International Space Station

ISS whacked by space junk as ESA warns the problem is getting worse

Image credit: Pixabay

The International Space Station (ISS) has been hit by a piece of space junk which has taken a chunk out of its 17m-long robotic arm.

Over 23,000 objects the size of a tennis ball or larger are tracked constantly to detect potential collisions with satellites and the ISS, but a larger number of tiny objects - ranging from rock or dust particles to flecks of paint from satellites - are too small to be monitored.

During a routine inspection of Canadarm2 on May 12, a sizable hole was discovered that is believed to have been created by one of these untracked pieces of space debris.

The arm is used by the Station’s inhabitants to perform station maintenance, to move supplies and to grapple with visiting vehicles so they can successfully dock with the ISS. Despite the hole, the arm continues to function within normal parameters, Canada’s space agency confirmed.

“The damage is limited to a small section of the arm boom and thermal blanket. Canadarm2 is continuing to conduct its planned operations,” it said.

The European Space Agency (ESA) recently published a report warning that space debris presents a problem “on a global scale”.

The amount of objects, their combined mass and their combined area has been steadily rising since the beginning of the space age, leading to the appearance of involuntary collisions between operational payloads and space debris, it said.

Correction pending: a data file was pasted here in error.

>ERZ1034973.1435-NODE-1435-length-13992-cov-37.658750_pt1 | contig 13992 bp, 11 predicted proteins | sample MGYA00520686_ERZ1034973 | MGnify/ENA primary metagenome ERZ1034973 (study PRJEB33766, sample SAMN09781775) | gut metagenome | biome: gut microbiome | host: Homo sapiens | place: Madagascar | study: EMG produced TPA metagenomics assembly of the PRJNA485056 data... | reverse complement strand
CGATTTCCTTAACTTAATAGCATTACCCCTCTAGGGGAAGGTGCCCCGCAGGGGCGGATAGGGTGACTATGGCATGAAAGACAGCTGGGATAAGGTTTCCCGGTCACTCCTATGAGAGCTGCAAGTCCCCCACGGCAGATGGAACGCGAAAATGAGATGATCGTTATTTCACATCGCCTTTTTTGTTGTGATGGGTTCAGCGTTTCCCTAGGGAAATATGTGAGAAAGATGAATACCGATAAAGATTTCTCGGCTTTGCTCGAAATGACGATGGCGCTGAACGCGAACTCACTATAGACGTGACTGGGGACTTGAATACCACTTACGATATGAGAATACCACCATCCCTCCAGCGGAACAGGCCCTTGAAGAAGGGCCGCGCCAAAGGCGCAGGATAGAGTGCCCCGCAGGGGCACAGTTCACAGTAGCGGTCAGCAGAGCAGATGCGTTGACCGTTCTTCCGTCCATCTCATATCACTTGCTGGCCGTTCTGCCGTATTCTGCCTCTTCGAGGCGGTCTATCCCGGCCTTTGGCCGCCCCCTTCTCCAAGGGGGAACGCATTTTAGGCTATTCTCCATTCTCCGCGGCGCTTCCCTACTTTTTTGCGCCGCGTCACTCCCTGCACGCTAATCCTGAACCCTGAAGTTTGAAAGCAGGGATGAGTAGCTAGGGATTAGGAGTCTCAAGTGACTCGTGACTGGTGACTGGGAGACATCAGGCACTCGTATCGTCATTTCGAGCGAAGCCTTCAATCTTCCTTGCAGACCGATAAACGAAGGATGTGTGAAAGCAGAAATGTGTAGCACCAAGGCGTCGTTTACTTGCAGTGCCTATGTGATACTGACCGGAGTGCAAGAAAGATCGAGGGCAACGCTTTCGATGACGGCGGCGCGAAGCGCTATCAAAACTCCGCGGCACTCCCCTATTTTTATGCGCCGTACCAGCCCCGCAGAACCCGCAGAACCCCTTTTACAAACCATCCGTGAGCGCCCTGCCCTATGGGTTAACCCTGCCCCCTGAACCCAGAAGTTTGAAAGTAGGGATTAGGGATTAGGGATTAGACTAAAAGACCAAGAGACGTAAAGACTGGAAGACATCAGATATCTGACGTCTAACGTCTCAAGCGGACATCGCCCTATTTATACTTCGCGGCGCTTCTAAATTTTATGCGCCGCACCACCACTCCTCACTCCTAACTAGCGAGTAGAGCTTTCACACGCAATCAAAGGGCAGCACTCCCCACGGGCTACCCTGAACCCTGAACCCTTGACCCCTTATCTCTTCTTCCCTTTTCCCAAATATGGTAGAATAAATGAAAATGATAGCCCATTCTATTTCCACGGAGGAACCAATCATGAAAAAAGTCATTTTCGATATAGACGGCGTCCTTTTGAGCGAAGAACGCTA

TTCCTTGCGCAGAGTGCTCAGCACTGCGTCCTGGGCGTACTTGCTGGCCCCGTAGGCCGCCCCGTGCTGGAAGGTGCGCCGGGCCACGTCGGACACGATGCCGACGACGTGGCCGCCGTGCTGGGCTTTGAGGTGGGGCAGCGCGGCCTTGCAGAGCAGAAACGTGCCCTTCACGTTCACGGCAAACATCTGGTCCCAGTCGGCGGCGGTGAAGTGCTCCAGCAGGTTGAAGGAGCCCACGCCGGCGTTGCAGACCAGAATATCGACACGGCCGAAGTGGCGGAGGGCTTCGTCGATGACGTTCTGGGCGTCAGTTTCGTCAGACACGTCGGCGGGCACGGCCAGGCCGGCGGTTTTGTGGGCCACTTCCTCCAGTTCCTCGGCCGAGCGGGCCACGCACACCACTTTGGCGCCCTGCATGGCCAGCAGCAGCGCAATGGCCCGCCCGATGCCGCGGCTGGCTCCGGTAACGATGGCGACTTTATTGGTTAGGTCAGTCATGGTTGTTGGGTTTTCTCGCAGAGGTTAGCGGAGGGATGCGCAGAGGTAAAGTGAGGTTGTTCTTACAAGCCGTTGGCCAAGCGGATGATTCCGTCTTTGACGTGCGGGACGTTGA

Newer technologies have allowed space agencies to track ever-smaller particles floating in orbit in recent years, which has further revealed the extent of the problem.

Smaller satellites designed to circle the Earth in a low-Earth orbit are becoming increasingly common, alongside services based on a network of tens or even hundreds of satellites operating in unison such as SpaceX’s Starlink service.

Programmes such as these could worsen the space junk problem, especially if the satellites are not properly expired once they reach the end of their useful life.

ESA noted that operators are increasingly adhering to space debris mitigation measures, with controlled re-entries for low-earth orbit satellites rising from 10 to 40 per cent over the last decade.

“Whereas adoption of, and compliance to, space debris mitigation practices at a global level is noted as slowly increasing, it is of importance to note that the successful implementation is still at too low level to ensure a sustainable environment in the long-run,” ESA said.

In September, the UK allocated £1m to seven firms developing technology designed to remove pre-existing space junk from orbit.

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